Domestic Shorthair

Lisa Selvaggio
by Lisa Selvaggio
fast facts

About Domestic Shorthair

6-16 lb
Muscular, medium-sized body
12-16 years
Best Suited For
Any cat loving family, families with children and other pets, singles, first-time cat owners
Playful, outgoing, friendly, loving
Comparable Breeds
Domestic Medium Hair, Domestic Longhair
8-10 inches
Domestic Shorthair Breed History

One of the most popular cat breeds in the world is the Domestic Shorthair, which is also commonly referred to as DSH. Other common names include house shorthair cat, shorthair household pet, or moggies, as they’re called across the pond. But this is not a single recognized breed. Rather, a Domestic Shorthair cat is one that has mixed ancestry. In fact, some might say that these kitties are the mutts of the feline world. They’re cute, loving, and smart, even though they don’t have a pedigree to prove it.

A lack of pedigree doesn’t mean that these cats don’t boast a rich history. It is believed that the Domestic Shorthair was domesticated in ancient Egypt, around 2000 BC. But the breed did not make its way to America until the Pilgrims took some of these cats on the Mayflower for purposes of rodent control. These furry hunters helped take care of vermin issues that settlers faced on their journey to the New World, and the rest is history. No longer viewed as independent hunters, cats of all breeds, including the Domestic Shorthair, are now beloved pets who make their human companions happy with their fun antics, loyalty, and love.

These days, the Domestic Shorthair cat is one of the most common pets. And even though the breed is non-pedigreed, it is recognized by the Cat Fanciers’ Association (CFA) and World Cat Federation (WCF). They don’t all look the same (more on that below), but they have one thing in common: they make amazing pets.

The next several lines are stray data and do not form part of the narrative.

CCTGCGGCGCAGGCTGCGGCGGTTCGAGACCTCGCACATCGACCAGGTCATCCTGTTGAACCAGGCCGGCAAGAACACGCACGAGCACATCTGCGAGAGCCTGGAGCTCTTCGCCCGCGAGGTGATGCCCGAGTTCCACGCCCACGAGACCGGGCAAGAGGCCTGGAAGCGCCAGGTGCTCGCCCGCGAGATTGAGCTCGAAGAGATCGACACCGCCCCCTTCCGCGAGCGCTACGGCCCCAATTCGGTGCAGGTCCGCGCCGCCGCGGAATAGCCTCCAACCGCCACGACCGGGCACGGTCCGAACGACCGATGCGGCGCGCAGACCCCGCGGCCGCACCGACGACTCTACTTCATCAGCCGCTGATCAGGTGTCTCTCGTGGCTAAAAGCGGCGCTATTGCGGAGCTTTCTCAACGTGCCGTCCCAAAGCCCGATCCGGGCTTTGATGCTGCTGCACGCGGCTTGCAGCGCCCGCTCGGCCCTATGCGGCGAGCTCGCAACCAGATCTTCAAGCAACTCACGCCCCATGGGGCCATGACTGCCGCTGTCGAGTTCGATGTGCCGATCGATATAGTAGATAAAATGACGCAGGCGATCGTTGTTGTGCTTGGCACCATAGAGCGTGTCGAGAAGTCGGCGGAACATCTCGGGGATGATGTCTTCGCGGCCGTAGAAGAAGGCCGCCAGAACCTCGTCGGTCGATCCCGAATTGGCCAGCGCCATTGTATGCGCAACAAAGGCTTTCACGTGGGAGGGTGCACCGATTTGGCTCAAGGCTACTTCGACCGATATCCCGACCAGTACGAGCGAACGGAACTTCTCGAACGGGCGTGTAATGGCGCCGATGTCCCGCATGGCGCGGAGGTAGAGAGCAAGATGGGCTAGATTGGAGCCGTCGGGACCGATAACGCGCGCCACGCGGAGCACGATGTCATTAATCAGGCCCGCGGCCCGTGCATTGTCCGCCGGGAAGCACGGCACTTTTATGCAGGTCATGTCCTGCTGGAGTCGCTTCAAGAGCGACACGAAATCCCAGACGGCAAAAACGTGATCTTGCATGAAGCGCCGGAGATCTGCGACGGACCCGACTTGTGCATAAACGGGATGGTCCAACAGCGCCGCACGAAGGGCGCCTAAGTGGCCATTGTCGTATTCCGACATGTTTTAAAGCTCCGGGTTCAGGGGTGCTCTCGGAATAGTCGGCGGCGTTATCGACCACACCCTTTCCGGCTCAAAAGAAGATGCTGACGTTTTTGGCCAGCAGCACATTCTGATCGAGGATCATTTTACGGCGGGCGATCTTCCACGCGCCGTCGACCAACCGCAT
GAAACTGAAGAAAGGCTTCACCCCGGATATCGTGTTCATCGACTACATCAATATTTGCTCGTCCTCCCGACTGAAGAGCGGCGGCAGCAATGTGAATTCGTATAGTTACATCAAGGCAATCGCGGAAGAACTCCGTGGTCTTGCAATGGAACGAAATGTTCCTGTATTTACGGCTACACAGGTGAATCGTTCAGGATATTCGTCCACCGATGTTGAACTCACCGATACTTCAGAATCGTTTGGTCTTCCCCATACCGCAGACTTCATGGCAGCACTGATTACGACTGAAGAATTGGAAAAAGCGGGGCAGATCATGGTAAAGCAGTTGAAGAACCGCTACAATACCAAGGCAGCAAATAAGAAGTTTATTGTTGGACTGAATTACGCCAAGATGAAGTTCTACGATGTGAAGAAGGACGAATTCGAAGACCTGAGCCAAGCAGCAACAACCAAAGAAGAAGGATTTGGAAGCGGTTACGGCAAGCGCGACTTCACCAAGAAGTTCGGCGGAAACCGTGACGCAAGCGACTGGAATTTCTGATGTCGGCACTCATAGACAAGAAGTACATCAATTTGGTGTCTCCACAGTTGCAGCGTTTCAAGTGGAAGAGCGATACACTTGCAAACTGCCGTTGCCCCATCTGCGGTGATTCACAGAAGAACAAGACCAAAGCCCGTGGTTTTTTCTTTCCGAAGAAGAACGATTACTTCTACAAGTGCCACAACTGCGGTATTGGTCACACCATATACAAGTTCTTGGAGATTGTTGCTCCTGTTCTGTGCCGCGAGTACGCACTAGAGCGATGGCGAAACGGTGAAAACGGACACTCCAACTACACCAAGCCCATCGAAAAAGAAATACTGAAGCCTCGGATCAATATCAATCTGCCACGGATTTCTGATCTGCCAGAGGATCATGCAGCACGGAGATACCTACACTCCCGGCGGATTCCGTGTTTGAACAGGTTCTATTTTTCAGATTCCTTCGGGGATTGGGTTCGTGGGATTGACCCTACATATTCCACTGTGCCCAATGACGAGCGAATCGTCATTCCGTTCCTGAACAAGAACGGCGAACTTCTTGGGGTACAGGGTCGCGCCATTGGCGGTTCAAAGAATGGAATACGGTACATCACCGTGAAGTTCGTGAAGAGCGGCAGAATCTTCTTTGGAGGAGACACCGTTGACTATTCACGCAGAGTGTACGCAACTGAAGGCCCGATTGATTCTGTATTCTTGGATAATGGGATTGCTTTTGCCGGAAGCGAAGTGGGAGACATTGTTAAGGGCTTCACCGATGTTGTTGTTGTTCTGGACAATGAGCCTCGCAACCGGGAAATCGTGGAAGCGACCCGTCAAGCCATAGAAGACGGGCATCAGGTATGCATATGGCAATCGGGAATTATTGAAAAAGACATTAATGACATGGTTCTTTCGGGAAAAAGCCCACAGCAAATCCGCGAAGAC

One of the most popular cat breeds in the world is the Domestic Shorthair, which is also commonly referred to as DSH.

Breed Traits

Your domesticated feline companion is still a predator at heart. That’s why cats love playing with a variety of toys that allow them to unleash their inner hunter and satisfy this natural instinct. And if you were to let your cats go outside, you shouldn’t be surprised if they end up hunting down birds or rodents. In fact, the Domestic Shorthair has a strong hunting instinct and will gladly spend a few hours every day tracking down prey, even if it has been well fed and does not need to hunt in order to eat and survive—just another good reason to keep your cat indoors.

Indoors, the only thing your kitty can hunt is a feather teaser or the occasional leg in passing. If you think that your cat is feeling a little bored or adventurous, you can work on training your feline friend to go outside with you, and you can do this in a few different ways while ensuring your pet’s safety, as well as the safety of local small wildlife. For instance, you can set up a catio, or you can train your cat to walk on a leash or sit in a stroller. That way, your outgoing and curious Domestic Shorthair cat can remain under your supervision when exploring the outdoors.

Even though most cats have certain traits that they all share, each breed has something unique to bring to the table. This breed’s personality varies widely from one kitty to the other. Again, this is the result of the fact that the DSH is actually a mixed breed with various genes that can affect not only the cat’s appearance, but also its temperament. So, while some cats may be quiet and shy, others are more outgoing, inquisitive, and talkative. Some have more energy, while others can be more laid-back. Ultimately, though, a well-socialized kitten will grow up to be a great lifelong companion in any cat loving family.

Domestic Shorthair cats are easy to find, as they are one of the most common breeds. You might encounter them as strays who are living outside or you might find them at adoption events in your community. In addition to being ultra-cute and affectionate, they can be playful, chatty, and always up for a snuggle. Others might exhibit more of an independent attitude, wanting to have their own space that they can retreat to for some alone time throughout the day. In other words, when it comes to the Domestic Shorthair’s personality, it can be hard to pin down exactly how each cat will behave and what their preferences will be. Getting to know each one as a unique individual is going to shed light on how you can create a home that’s comfortable for them and fulfills their needs.